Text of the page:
My brain injury journey
There I was, up in the air for a lay-in during a basketball game when someone tripped and fell directly beneath me — knocking my feet out from under me – causing me to flip and land directly on my chin. Doctors said it was like getting hit in the chin by a 2×4 – it sure felt like it. That was Nov 5th, 2015.
While I didn’t blackout, I was instantly dazed, dizzy, and had a sustained ringing in my ears. I tried to brush it off after a few minutes, but the room was spinning and I could barely walk straight.
The next day I went back to work and could barely hold a thought and frequently forgot what I was about to say. I even had trouble walking or remembering the names of employees. The light in the office seemed unusually bright and every noise was loud — overwhelming to my senses. All classic signs of a brain injury.
After coming home early, my wife, who’s a nurse, asked me what was wrong. After getting her updated on the previous night’s event, she immediately took me to the ER to get looked at. Sure enough, the doctors agreed, I had suffered a pretty severe brain injury.
Everything I had been good at or was my identity was taken away in an instant.
Over the following years, I suffered from memory loss, lack of emotion, deep depression, severe vertigo, and anxiety. On top of all this, through various tests for the TBI, doctors also concluded that I’m bipolar, which was a blessing in disguise to realize (but that’s a whole other story).
At times I couldn’t even formulate a thought long enough to write an email. Or read a book because I couldn’t remember the words I had just read moments ago. Needless to say, designing apps was an impossible task. Essentially, everything I had been good at or was my identity was taken away in an instant.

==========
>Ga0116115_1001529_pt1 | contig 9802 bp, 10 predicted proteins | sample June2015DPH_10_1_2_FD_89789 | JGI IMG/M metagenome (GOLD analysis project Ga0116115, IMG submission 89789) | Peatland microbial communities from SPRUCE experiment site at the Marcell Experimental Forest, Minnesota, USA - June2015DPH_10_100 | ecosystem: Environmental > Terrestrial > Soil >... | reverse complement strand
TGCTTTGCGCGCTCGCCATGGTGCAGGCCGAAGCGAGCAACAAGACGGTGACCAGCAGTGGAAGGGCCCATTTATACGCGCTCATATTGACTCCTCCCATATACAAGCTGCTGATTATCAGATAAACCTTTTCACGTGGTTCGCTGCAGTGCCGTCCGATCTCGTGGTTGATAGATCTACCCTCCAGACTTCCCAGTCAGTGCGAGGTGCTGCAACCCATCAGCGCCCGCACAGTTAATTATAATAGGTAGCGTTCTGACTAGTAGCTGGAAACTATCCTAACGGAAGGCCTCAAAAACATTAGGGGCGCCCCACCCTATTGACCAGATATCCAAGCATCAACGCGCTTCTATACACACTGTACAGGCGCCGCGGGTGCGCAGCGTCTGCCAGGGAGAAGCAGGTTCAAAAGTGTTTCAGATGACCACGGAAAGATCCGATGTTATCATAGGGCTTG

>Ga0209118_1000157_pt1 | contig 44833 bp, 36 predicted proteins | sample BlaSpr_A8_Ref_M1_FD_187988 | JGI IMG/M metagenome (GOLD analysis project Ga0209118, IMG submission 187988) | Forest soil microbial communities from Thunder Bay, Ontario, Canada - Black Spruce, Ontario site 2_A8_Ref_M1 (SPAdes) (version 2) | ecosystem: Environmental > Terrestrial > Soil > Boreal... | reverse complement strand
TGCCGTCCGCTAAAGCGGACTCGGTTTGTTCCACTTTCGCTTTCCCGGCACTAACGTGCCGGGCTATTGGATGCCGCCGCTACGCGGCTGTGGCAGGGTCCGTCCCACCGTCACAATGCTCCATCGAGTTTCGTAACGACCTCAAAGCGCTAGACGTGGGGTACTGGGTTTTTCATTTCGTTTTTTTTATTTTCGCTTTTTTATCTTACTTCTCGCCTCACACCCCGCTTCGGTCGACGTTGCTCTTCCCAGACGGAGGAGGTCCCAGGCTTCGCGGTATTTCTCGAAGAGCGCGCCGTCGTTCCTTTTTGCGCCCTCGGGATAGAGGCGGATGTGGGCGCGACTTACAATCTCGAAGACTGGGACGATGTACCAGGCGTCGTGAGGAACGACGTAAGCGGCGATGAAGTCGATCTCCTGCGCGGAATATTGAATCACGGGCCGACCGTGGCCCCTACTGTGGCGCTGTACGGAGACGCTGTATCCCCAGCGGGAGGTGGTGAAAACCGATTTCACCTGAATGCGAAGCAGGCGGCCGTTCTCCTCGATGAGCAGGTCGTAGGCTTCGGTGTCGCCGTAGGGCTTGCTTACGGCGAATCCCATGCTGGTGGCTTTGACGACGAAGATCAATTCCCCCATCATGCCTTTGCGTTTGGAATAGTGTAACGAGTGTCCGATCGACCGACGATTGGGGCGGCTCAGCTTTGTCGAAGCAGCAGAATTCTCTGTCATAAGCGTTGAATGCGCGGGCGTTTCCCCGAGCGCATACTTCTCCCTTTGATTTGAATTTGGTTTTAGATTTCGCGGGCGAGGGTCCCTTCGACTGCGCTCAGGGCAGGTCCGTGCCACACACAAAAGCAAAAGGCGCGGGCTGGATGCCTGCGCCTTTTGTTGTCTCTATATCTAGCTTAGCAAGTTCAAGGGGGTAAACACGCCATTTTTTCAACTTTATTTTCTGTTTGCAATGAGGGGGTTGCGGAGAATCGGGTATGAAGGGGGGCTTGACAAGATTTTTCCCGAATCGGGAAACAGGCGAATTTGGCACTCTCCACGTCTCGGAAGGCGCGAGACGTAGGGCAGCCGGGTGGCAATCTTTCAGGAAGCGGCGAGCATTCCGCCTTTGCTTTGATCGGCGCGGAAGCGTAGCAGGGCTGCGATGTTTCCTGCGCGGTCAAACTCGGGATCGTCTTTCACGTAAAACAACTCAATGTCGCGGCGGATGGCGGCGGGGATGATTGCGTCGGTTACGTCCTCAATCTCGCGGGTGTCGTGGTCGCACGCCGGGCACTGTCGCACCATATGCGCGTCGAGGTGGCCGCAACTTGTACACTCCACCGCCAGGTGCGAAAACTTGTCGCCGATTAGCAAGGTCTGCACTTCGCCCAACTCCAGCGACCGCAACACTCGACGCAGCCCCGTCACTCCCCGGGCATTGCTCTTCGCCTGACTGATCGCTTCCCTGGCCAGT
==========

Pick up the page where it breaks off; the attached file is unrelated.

After some improvement, I made it back to work at my company, Copious. However, during that time, my business partner of 10-years (who I wish all the best) split from the business. On top of all the injury-related symptoms, this was the hardest time of my life.
For the next four years, I did physical therapy, group therapy, mental conditioning, and a slew of medications – it was grueling and depressing with setback after setback – but eventually, it was worth it.
Nowadays, while I still manage the brain injury and bipolar symptoms, they’re minimal, and I’m in a fantastic place. I can read again, remember things (well, most things according to my wife), write emails and articles, design apps, and spend time with my family.
I couldn’t have made it to this point without the never-ending support and care from my wife Abbey, my family, and close friends, along with caring therapists, doctors, and psychiatrists. But above all, God provided for me every step of the way — even when I felt alone and hopeless. Looking back, I can see how the fabric of my tragedy has been woven together to make me the better man I am today.
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